This system as with typing will seem foreign at first and have the student in a different zone for a while, but if students keep using it and relating each note on the page to the home row of white keys they've selected it may succeed in helping them to digest their way through unfamiliar music with much greater speed.
No one starts out an Olympic sprint runner; natural development requires us to learn to roll over before we crawl, learn to crawl before we stand, learn to stand before we walk, learn to walk before we run, and learn to run before we get into our first foot race; thus, when first adopting this approach, it's important to remember to do the same -- not to rush, to take our time with it to avoid mistakes, and speed up only when our fingers hit the right keys out of habit; speed will pick up with repetition, being consistent with it, and keeping good habits going.
It's also important to remember, as with typing or when reciting prose, that bad reading proceeds one symbol, one word, or one beat at a time; the eyes need to get into the habit of ALWAYS scanning ahead (by a few symbols, a few syllables, a few beats) in advance of present action to get the big picture and take in as much information as they can; this requires us to train ourselves to concentrate and tune out any possible distractions until we get the hang of it, after which it will become automatic -- but if as our eyes are preceding our hands by a couple of beats we find that we're making a lot of mistakes during practice we should take a break and come back to it when we feel more refreshed.
A few minutes of this every day or every other day will produce better results than one long session scheduled once every week or two.
We learn about a topic in 4 different ways: by 1) reading about it, i.e. using only the eyes, 2) listening to it being described, i.e. using only the ears, 3) discussing it in small groups, i.e. verbal interactions and shared experiences using only the mouth, and 4) by actually doing it, i.e. using the "hands on" approach; in the case of sight reading, besides the 4th way, the learning that comes out of the 3rd way is invariably helpful and productive.
Discussion groups will usually tell us that knowing the scales well so that we have a good understanding of key signature, i.e. which sharps and flats there are for any keys, will be very useful, and, if we make a mistake to keep the tempo going and not to overthink it.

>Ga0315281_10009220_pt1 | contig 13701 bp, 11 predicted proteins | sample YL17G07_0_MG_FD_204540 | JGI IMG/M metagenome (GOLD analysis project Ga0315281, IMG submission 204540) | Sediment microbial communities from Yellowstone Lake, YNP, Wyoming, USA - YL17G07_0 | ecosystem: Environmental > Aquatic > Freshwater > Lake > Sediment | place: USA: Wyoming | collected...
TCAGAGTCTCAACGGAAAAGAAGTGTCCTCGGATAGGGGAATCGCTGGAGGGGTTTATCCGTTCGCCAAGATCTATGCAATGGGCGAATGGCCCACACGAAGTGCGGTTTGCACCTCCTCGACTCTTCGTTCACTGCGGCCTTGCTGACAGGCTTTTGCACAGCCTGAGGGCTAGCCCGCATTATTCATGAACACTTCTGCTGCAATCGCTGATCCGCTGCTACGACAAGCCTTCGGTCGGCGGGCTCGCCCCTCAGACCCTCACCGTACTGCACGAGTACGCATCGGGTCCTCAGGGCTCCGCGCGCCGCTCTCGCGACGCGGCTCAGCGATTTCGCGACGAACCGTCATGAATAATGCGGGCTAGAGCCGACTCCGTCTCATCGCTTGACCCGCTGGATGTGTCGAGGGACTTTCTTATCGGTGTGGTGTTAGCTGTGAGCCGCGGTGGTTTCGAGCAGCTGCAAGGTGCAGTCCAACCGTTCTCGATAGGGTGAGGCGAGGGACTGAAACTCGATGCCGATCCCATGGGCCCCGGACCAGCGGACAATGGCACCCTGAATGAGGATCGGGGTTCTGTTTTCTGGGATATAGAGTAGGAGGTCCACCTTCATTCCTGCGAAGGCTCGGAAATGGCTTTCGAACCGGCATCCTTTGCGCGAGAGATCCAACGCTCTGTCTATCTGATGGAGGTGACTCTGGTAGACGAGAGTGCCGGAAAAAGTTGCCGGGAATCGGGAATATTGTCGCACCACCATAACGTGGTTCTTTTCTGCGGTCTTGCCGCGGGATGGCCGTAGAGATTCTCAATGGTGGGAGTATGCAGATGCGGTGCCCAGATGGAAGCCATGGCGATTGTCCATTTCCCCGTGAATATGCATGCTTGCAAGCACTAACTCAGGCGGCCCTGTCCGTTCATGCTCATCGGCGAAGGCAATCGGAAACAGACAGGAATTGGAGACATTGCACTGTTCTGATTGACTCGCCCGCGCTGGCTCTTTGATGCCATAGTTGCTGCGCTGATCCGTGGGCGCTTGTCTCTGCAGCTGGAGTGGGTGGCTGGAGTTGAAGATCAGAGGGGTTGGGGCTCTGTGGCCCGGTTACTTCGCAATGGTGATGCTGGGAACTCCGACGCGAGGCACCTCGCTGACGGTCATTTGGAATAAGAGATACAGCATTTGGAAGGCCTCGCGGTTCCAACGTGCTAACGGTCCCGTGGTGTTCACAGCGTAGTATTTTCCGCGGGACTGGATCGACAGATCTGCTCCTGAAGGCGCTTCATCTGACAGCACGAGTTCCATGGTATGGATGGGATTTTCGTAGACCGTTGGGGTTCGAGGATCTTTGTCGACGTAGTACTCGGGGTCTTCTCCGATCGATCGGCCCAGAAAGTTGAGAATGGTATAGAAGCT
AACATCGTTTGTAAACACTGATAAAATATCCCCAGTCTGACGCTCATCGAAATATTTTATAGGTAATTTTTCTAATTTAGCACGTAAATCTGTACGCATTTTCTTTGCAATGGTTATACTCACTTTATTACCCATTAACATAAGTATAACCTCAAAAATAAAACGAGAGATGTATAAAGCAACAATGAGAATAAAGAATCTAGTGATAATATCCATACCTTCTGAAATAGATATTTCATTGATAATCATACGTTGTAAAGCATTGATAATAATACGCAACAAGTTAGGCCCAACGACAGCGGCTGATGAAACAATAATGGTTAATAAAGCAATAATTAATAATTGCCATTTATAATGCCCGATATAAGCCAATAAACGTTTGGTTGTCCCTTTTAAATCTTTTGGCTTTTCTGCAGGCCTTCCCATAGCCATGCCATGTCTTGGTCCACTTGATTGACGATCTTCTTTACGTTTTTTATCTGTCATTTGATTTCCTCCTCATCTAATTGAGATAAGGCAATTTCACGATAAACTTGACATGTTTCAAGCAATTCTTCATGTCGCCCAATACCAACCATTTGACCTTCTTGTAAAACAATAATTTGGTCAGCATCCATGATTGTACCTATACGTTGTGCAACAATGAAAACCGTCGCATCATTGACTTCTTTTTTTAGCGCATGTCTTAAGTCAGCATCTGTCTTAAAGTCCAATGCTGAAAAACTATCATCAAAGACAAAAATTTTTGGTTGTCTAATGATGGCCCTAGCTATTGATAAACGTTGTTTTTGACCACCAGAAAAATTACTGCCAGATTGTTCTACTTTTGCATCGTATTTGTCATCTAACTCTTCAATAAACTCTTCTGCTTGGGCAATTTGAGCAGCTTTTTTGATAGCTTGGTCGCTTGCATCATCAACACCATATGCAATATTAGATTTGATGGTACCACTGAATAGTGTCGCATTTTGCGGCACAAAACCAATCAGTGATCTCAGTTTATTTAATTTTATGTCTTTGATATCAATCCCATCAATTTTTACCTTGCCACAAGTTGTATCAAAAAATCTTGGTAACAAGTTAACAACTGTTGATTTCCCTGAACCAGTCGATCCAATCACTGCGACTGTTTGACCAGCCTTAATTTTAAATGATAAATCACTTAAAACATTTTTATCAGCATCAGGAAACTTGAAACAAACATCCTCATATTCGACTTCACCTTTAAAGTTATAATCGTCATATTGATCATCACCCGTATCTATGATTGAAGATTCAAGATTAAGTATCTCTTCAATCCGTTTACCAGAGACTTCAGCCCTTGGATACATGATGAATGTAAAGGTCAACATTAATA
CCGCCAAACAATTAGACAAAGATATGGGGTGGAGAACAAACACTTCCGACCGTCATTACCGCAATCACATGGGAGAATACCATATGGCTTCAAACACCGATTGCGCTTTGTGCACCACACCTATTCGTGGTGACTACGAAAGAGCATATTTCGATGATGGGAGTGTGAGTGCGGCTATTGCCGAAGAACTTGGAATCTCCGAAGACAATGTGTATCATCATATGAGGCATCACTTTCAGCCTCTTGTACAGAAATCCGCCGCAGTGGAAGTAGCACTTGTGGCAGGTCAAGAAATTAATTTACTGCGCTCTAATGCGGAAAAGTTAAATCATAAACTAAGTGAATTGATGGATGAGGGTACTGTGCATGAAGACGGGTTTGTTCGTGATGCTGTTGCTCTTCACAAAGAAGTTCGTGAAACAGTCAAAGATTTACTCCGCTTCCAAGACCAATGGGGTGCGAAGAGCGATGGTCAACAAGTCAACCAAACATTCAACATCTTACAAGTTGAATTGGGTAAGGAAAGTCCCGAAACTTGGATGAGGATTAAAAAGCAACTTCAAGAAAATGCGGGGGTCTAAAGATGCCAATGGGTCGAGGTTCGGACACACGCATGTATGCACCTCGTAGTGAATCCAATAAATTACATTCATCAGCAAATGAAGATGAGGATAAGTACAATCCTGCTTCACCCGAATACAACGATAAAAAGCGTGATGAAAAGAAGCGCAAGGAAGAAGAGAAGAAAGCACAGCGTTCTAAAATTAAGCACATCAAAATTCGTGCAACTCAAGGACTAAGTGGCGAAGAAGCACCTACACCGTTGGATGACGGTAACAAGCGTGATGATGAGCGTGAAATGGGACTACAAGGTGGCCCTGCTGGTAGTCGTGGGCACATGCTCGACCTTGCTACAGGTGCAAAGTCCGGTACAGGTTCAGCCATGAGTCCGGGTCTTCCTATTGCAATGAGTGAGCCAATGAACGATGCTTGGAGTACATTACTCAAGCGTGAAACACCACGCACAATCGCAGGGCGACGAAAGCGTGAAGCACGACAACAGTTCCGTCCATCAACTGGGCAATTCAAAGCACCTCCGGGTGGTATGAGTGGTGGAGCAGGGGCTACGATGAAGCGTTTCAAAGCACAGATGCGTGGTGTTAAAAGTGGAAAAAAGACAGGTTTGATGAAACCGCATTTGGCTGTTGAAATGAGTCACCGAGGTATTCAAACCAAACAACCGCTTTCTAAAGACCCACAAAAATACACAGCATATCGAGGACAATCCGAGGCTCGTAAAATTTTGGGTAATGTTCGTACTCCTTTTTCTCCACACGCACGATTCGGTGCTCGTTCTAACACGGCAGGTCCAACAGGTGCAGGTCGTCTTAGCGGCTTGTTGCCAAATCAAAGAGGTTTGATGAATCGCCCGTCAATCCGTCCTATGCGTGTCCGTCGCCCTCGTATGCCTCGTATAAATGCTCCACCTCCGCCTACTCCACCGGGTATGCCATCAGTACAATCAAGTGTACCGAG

If we try to sight read pieces at our current repertoire level some of the notes are usually missed due to the complexity of chords or something; on the other hand, some players prefer to sight read at their current repertoire level and very, very slowly to make all the notes rather than be concerned about maintaining timing and a steady tempo.
Exam boards usually ask us to sight read excerpt about 3 grades easier than our repertoire, but some players prefer to sight read just to be able to discern whether or not they think they can manage a piece, and, if it's too hard, they lay it aside for the time being.
A good starting place is to choose sight reading material a few levels easier than our repertoire level, try to play it accurately at a very slow but steady beat in 2 tries, then move on; the Bach chorales, hymnals, and any piano song books with simplified arrangements are great for sight reading because there are a million of them and one can just keep turning the page.
Here's another tip: any time spent looking at scores is going to improve one's reading ability; study the page before playing, look at the time and key signatures, get a mental idea of which notes are sharp and flat, locate any spots where there could be any melodic intervals by leap, tricky rhythms, accidentals, repeats, D.C., D.S. codas, etc., set a slow steady beat in your head, and then go; with practice the mind will learn to do all of this in a minute or less.
It also helps to ask one's self: Why is sight reading important to me? ... Is it to pass exams? ... Is is for my own personal reasons? ... Do I want to get better at it or simply maintain the level I'm at right now? ... Finally, how much of my time am I wanting to spend on it as a percentage of my time at the keys? ... Some of it (25%)? ... A good part of it (40%)? ... Most of it (70%)? ...
The more we practice the the easier it will become to just play a piece of music we're never played before.